November 18

Worshipping God Who Made Everything Wisely

“The trees of the Lord are watered abundantly, the cedars of Lebanon that he planted. In them the birds build their nests; the stork has her home in the fir trees. The high mountains are for the wild goats; the rocks are a refuge for the rock badgers. He made the moon to mark the seasons; the sun knows its time for setting. You make darkness, and it is night when all the beasts of the forest creep about. The young lions roar for their prey, seeking their food from God. When the sun rises, they steal away and lie down in their dens. Man goes out to his work and to his labor until the evening. O Lord, how manifold are your works! In wisdom have you made them all.” (Psalm 104:16-24) 

It’s remarkable to me how many different climates there are in the world, and how varied the weather and landscapes are at this time of the year. Here in Texas, the Autumn nights are cool and the afternoons mild and sunny, in the 60s or 70s. In Minnesota the high temperature today will be 26 degrees, and in Calgary, Canada it will only be 12 degrees, but no more snow forecast for either location in the upcoming days. On this same day in Monrovia, Liberia the humidity and sun will combine to feel like 96 degrees, with palm, coconut, and banana trees waving in the hot breezes by the ocean. Only God could make a world as diverse as this, yet stable and useful for people and every type of animal in each ecosystem.  

Two particular aspects of creation are emphasized in these verses—the strong, tall trees of the forests that grow wild and the dark nighttime with its luminary, the moon. The trees are those that God alone plants by the work of nature which re-creates life as seeds and hulls fall to the ground; these are not the trees you and I plant in our yards or the nursery owner grows in the greenhouse. The “cedars of Lebanon” receive their nurturance from God’s natural system of the water cycle, the earth, and the sunshine, to provide homes for even the large birds like storks. (See photo below.) The stork was considered an unclean animal in the Old Testament, but the Lord, in his grace, provides for them, as he gives for his unclean, sinful people. (1)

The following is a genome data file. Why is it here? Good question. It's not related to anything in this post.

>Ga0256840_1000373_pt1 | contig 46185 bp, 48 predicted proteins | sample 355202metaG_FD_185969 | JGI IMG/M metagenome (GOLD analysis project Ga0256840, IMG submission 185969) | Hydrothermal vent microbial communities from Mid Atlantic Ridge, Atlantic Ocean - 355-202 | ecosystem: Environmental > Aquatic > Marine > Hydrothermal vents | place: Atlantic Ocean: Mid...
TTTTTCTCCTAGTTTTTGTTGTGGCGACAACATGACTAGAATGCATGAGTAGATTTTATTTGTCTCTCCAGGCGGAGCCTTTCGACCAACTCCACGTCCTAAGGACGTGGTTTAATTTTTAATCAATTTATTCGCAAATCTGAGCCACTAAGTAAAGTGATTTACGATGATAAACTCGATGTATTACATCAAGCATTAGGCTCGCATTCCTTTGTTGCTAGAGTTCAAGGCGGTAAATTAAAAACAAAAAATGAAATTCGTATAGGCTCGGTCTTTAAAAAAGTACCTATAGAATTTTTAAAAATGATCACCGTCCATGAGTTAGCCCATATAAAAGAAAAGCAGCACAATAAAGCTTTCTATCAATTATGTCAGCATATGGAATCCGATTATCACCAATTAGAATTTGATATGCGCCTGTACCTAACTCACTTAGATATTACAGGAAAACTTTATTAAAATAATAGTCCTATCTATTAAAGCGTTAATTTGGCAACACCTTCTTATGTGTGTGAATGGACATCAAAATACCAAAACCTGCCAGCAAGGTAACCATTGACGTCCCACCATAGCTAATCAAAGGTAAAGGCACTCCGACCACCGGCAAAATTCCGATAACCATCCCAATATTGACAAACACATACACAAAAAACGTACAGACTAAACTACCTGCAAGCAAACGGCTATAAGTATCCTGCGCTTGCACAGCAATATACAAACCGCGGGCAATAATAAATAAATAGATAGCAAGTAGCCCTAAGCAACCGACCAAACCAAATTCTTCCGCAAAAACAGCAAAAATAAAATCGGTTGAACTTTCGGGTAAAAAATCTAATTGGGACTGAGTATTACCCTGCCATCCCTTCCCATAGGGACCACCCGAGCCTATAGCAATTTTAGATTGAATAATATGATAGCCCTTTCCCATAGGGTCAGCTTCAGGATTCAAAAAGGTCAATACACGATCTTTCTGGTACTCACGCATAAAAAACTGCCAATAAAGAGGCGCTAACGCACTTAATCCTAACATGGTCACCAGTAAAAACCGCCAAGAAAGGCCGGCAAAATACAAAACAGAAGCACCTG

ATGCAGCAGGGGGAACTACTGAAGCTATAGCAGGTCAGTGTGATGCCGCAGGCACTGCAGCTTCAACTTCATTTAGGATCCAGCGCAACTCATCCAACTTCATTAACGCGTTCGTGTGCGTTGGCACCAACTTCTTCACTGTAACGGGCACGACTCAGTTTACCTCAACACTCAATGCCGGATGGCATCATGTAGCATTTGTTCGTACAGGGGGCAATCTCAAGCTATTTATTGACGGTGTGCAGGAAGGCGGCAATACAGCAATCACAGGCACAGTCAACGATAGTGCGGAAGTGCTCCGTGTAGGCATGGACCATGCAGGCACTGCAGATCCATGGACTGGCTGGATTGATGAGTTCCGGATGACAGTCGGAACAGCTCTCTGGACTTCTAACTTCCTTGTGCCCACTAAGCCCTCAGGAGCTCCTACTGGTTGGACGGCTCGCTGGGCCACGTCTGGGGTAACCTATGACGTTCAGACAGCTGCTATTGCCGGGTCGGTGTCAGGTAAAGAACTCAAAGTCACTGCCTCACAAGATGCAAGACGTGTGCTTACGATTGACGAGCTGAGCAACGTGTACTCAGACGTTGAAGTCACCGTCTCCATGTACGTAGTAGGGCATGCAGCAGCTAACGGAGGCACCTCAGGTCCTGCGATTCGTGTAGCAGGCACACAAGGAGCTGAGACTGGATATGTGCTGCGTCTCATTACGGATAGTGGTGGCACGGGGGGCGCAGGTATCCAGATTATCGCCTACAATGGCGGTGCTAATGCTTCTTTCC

The moon lights the way for the animals at night, many of which were also considered unclean. The moon illuminates the darkness, and on moonless nights, when the clouds hide even the stars, there is a bit of light, since light always overcomes the darkness. Here were are again reminded of God’s general grace over all creation, and his special grace in the light of Jesus Christ, who is the “light of the world” (John 1:5; 9:5) 

“There is a most glorious display of the wisdom of God in the most minute thing his hands have made; he has made everything beautiful in its season: a skillful artist, when he has finished his work and looks it over again, often finds some fault or another in it: but when the Lord had finished his works of creation, and looked over them, he saw that all was good; infinite wisdom itself could find no blemish in them: what weak, foolish, stupid creatures must they be that pretend to charge any of the works of God with folly, or want of wisdom?” (2)

Does not the Lord deserve our grateful worship today for his continual demonstration of wisdom to all creatures, be they people or animals, clean or unclean, forgiven or yet to be forgiven?

(1) John Gill’s Exposition on the Whole Bible, Psalm 104:17, -104.html

(2) Ibid, Ps. 104:24

These marabou storks are over 3 feet tall and roost in the trees in the middle of Kampala, the capitol city of Uganda, East Africa.  

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